THE SHAPE OF U.S. ECONOMIC ASSISTANCE TO
the Caribbean might dismay North Americans who believe
it should be spent to help the hungry. U.S. foreign aid
spending is determined, not according to the extent and
location of hunger and poverty, but rather in accordance with
"U.S. security interests." Consequently, the overwhelming
majority of foreign assistance dollars go to a small number of
governments considered strategic allies.
In 1988, just two countries Israel and Egypt received
52% of all U.S. economic and military assistance to foreign
governments. Twelve other countries received more than $1
billion each. These 14 countries out of 125 that received
aid got 83.5% of the total U.S. aid package. Only three of
these are "low-income" countries (with a gross national
product of less than $470 per person per year): Pakistan,
Bangladesh, and India. Ten others are "middle income":
Turkey, Philippines, El Salvador, Honduras, Guatemala,
Morocco, Greece, Portugal, Costa Rica, and Panama. One,
Israel, is "high income."
In 1988, African countries south of the Sahara desert
received about $1.90 per capita in U.S. assistance. While
Nicaragua received no U.S. aid funds, other Central American
governments received the equivalent of $39.40 for every
citizen. Israel received $631 per capita. Equivalent figures
for non-military U.S. aid are $1.70 for Sub-Saharan Africa,
$26.53 for Central America, $7.95 for Israel, and $19.31 for
The United States Agency for International Development
(AID) is the main channel through which the U.S. government
sends non-military assistance to foreign countries. AID
funding is divided into three major categories: economic
support funds, food aid and development assistance. Economic
support funds (ESF) are often sent as cash transfers
which can become an indirect form of military aid. The $207
million in ESF money allocated for El Salvador in 1989, for
example, allowed the government to cover operating expenses
and use its tax and other revenues for military salaries,
training, and weapons.
Most food aid is sold at low cost or donated to foreign
governments through AID under the PL480 "food for peace"
program. The government of Jamaica, which has been receiving
$30-$40 million in U.S. food aid annually since
1980, re-sells most of it to help finance its debts and deficits,
as do many other PL480 recipient states. Increasingly the
United States has been making food aid contingent on policy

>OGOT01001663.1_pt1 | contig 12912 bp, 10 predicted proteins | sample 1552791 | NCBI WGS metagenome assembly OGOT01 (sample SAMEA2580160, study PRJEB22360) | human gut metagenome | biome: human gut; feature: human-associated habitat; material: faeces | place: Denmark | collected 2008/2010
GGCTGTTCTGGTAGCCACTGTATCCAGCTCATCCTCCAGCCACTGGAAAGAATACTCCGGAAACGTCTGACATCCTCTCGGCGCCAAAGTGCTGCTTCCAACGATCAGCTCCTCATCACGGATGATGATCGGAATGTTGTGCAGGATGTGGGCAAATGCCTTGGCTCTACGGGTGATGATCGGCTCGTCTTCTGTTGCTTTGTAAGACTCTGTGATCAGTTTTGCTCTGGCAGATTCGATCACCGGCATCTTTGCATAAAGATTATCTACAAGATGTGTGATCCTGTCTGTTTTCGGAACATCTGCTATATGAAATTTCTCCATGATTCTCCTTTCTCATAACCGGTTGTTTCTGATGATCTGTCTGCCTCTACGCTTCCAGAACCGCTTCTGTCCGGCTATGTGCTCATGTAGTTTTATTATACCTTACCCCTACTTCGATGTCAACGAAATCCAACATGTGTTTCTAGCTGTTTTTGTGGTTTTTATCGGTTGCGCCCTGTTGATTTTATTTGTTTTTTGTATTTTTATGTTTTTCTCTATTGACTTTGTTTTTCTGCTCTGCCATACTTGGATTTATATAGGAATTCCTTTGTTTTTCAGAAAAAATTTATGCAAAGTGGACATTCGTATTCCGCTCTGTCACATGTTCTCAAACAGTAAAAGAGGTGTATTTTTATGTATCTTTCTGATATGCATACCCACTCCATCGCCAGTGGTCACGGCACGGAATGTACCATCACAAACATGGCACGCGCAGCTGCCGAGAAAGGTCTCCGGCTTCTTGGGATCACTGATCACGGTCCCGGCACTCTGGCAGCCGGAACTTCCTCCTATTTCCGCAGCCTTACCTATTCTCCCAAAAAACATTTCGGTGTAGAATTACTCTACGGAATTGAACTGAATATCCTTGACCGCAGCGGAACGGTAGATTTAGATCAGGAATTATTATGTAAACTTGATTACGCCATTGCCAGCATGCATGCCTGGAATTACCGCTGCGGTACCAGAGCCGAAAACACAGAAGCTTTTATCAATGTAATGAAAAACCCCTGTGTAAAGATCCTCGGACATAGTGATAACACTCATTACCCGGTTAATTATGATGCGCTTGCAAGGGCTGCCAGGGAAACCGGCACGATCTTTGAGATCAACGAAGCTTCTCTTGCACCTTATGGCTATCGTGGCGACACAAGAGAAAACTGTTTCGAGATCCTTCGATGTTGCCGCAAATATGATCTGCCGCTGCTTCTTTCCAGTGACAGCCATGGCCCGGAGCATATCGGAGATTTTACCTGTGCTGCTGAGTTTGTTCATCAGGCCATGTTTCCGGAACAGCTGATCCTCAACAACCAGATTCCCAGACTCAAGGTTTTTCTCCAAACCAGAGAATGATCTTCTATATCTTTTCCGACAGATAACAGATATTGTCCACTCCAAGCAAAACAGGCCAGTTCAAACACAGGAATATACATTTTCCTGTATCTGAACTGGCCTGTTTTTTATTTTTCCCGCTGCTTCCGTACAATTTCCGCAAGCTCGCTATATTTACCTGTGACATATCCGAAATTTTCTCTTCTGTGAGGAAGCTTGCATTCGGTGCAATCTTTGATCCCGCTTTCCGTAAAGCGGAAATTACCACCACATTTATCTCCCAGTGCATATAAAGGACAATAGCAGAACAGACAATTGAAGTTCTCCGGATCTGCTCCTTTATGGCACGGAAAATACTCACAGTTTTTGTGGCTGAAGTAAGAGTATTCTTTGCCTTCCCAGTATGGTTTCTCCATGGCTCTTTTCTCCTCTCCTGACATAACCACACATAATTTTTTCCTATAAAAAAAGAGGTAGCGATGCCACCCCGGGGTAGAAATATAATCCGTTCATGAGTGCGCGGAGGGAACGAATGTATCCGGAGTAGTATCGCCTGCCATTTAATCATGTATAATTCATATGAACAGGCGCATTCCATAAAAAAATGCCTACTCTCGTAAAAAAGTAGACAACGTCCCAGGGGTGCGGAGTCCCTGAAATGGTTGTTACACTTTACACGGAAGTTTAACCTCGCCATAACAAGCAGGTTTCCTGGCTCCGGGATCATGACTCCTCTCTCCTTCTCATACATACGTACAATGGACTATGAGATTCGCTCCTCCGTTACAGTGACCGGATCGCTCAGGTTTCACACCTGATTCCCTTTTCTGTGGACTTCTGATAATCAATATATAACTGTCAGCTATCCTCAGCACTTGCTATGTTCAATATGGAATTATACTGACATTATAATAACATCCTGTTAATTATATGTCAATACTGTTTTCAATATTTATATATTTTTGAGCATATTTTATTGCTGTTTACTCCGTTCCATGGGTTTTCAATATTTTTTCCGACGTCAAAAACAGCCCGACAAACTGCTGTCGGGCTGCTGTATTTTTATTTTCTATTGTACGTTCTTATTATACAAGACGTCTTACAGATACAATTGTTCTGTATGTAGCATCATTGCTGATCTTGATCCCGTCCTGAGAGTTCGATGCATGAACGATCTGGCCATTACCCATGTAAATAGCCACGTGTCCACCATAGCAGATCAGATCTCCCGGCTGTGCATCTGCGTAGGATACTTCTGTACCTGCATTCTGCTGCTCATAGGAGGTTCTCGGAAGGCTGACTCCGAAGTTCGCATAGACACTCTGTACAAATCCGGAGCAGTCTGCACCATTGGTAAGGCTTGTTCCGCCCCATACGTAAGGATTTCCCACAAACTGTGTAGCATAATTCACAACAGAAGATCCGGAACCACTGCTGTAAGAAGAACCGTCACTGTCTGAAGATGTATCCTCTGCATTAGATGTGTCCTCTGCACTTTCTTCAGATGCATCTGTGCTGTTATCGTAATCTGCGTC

changes by recipient country governments. Thus, U.S. food
aid supports U.S. allies financially while obtaining policy
changes desired by the United States. It also helps create a
market for U.S. commercial food exports. According to
Reagan's AID administrator, Alan Woods, "Of the 50 largest
buyers of U.S. farm goods, 34 are countries that have
received food aid from the United States."
What the United States calls "development assistance"
serves a variety of purposes, not all of them related to development
or the reduction of poverty. In Guatemala, for example,
AID development assistance funds have been used to
support the displacement and resettlement of the civilian
population by military force.
A ID WAS ESTABLISHED IN 1961. ITS BUDGET
grew from about $2 billion in that year to $7.2 billion in
1987. (Adjusted for inflation, the total value of AID's programs
remained about level through most of this period.)
Congress allocated only $5.7 billion for AID in 1989. AID
priorities shift in response to the U.S. economic and political
climate and to events abroad. AID funds to South Vietnam
dropped from $600 million in 1966 to zero after the United
States pulled out in 1975. AID spending in Israel and Egypt
rose from a combined total of less than $500 million in the
early 1970s to $5.3 billion in 1988.
Before the 1980s, the United States spent relatively little
for Caribbean aid. AID's Caribbean budget, which included
programs for Belize, the Dominican Republic, Guyana,
Haiti, Jamaica, Suriname, Trinidad and Tobago, and the
Leeward and Windward Islands of the Eastern Caribbean,
averaged $66 million between 1962 and 1982. This figure
jumped to $219 million in 1983 and to $353 million in 1985,
and then began to decline; AID spent only $159 million in the
region in 1988.
In the islands of the Eastern Caribbean, then guarded by
the aging but still dependable British colonial system, the
United States spent an average of only $14 million yearly
between 1962 and 1978. As the British backed out and local
movements for economic independence grew, U.S. spending
jumped. In 1979, the year of Grenada's revolution, AID
spent $28.9 million on its Eastern Caribbean Regional Program,
which covers AntigualBarbuda, Barbados, Dominica,
Grenada, St. Kitts/Nevis, St. Lucia, and St. Vincent and the
Grenadines. During the 1980s, U.S. economic aid to the
Eastern Caribbean averaged $48 million annually. U.S. official
direct military aid to the Eastern Caribbean jumped from
zero in fiscal year 1981 to $7.6 million in 1986.
As a proportion of total U.S. government spending,
AID's budget gradually declined from a peak of 6.2% in
1962 to 2.4% in 1986. Non-military U.S. foreign assistance
has fallen further since then. During the first half of the
Reagan administration, however, "security assistance"
increased 68%, while development assistance rose only 18%
in nominal terms. In 1988, the United States ranked eighteenth
in the world in terms of the proportion of its total
national budget spent on non-military foreign aid.
Informed observers predict that funding to Eastern Europe
will rise substantially in the coming year, leaving even
less for areas of lesser political importance to the Bush administration,
such as Sub-Saharan Africa and the Caribbean.
THE SHAPE OF U.S. ECONOMIC ASSISTANCE TO